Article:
“The problems started right at the beginning, The stalls were not handed to bonafide Karatina traders, in fact the whole process ended being a big racket with spaces going to the highest bidder,” Maina told the Star during an interview on Thursday.

According to the Senator, though the establishment of the market was a very noble idea, the execution of the project, right from its design, was flawed.

“I remember very well how the then President Mwai Kibaki left his motorcade and he walked into the Katina open air market. This is after I complained to him of how the traders were suffering and the need to bring up a modern market that will boost the economy of not only Nyeri but entire central region,” recalled Maina.

The senator said too much selfish interests led to a poor design of the market with wrangles delaying its completion for eight years. “The design and construction was very poor. For instance it is a three storeyed building, no proper ramps, no proper ventilation,” said Maina.

According to him, useful space inside the market was left for parking. “Today, people who have no business or are not coming to do anything at the market come and park their vehicles whole day,” he said.

He also accused the county government of poor management and refusing to listen to the grievances raised by other leaders and traders.

“They are mostly interested in collecting fees from traders, the county has remained deaf no matter how much the people complain,” he added.

He said the market, which was supplying various agricultural products to different parts of the country and more so the Coast region, is a shell today.

“It was generating Sh1 billion every month, but all this is gone, there is no business and traders and farmers are crying. It is a threat not only to the people of Mathira and Nyeri but entire region,” said Maina.

As it is today, Maina explained, the market is a health hazard due to poor sanitation.

“There are only four toilets located on the ground floor, two for men and two for women. How do you do that for a market serving over a 1000 (people) at any given time?” Complained Maina.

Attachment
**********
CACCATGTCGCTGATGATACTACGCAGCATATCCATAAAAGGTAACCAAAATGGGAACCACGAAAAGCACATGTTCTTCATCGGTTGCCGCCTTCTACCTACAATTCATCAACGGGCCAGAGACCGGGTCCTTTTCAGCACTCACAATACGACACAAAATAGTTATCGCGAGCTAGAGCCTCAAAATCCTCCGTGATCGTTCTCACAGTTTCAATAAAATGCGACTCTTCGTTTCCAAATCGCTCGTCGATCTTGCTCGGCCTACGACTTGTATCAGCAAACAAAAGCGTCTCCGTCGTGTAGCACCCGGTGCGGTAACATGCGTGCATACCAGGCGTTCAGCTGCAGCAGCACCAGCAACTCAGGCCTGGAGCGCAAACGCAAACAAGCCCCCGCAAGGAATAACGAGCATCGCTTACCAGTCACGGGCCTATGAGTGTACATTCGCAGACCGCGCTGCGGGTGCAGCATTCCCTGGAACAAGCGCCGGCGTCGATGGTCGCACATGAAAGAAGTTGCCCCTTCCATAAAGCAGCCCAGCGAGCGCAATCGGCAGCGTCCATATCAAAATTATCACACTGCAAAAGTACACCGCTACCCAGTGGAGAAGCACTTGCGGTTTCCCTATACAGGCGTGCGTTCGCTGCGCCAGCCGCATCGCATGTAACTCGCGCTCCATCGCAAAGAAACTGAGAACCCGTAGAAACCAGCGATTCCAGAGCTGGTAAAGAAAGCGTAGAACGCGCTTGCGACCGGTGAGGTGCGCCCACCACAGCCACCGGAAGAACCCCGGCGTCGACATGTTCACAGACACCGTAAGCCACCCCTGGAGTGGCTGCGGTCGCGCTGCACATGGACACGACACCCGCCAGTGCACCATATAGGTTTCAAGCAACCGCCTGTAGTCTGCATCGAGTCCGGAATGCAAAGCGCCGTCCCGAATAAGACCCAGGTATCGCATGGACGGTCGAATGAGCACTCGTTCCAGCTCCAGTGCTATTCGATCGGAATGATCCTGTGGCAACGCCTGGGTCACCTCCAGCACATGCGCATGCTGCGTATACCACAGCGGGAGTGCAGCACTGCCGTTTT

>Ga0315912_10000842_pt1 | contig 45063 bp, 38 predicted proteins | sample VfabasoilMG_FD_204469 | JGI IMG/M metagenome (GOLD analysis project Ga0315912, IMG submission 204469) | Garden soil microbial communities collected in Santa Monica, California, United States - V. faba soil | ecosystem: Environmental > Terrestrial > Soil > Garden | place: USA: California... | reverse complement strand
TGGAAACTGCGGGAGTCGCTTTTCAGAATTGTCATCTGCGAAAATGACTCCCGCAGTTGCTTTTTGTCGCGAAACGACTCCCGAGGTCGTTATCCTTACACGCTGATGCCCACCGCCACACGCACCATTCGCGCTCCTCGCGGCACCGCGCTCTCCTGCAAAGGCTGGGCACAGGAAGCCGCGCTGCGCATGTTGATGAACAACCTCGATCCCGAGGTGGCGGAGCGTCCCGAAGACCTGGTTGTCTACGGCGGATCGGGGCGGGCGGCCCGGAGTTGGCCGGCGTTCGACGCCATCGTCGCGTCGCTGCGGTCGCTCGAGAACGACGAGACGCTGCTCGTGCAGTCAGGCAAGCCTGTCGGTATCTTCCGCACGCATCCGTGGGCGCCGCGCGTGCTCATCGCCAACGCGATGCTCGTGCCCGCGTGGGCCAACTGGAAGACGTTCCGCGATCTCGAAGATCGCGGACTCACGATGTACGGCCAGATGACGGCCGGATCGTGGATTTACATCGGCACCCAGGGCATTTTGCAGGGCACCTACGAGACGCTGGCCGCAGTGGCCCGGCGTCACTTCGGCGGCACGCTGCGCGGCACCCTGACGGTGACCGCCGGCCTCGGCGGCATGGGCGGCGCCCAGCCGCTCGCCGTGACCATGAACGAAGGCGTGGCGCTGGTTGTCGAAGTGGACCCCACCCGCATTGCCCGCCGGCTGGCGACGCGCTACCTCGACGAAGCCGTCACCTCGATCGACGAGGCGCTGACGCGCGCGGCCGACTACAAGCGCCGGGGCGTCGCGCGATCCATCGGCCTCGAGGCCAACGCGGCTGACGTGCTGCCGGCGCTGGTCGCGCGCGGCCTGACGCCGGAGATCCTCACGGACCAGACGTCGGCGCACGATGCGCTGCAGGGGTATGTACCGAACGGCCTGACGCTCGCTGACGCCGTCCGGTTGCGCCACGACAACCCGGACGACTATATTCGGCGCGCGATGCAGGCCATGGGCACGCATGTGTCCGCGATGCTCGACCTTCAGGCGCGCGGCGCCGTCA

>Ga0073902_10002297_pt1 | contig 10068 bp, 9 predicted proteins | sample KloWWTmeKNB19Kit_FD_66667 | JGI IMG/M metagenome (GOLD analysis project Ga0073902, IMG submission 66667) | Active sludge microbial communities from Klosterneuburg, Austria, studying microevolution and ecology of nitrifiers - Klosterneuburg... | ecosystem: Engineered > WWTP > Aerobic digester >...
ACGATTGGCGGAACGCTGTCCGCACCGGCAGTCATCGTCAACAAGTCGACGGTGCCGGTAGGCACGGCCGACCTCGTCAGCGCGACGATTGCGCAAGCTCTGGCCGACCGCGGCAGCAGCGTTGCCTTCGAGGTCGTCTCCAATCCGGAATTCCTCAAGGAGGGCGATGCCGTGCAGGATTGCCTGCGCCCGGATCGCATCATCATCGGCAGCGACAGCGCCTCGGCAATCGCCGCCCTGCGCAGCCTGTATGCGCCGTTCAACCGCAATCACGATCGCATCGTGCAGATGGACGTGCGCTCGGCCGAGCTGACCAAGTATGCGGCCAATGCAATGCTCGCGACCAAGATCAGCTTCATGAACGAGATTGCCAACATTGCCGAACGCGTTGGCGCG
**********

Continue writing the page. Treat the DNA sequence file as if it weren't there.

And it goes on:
To make matters worse, the Senator explained, the lavatories were fitted with sitting toilets, commonly known as the western-style toilets.

“Fixing sitting toilets in toilets at a rural area that is being used by a large number of members of the public is stupidity,” said the Senator.

He challenged the national government to move with speed and take charge of the market. “The county can take away the story building, in fact it has its own gate to this building, it can decide what it wants to do with it. The open spaces including where people are today leaving their cars all day long should be turned into a modern market, clean with enough toilets and well managed,” he added.

But according to the Nyeri County Commissioner David Kipkemei, the main problem of the market is not sanitation, but poor management.

Kipkemei admitted there were issues that needed to be addressed but said they had been blown out of proportion. He visited the facility on Tuesday accompanied by members of the County Development and Implementation Coordination Committee.

"From our initial findings, the challenges here are not as much as had been indicated,” Kipkemei.

He urged the county government to zone the market appropriately so every trader can enjoy an equal chance of doing business.

Nyeri Governor Mutahi Kahiga has been on record saying that the county’s initial plans was to enforce zoning to ensure that specific items are sold at a specific area and wondered why that was not happening.

“That was our initial agreement that we are going to have beans on one flour, fruits on another floor and so on and we had even designed that,” he says.

On the issue of lack of enough toilets, Kahiga says there have been complains by people running the toilets that they (toilets) are too many to break even.

He said they have been saying that the number needs to be reduced so as to break even.

However the governor says he is willing to go there personally to address the challenges.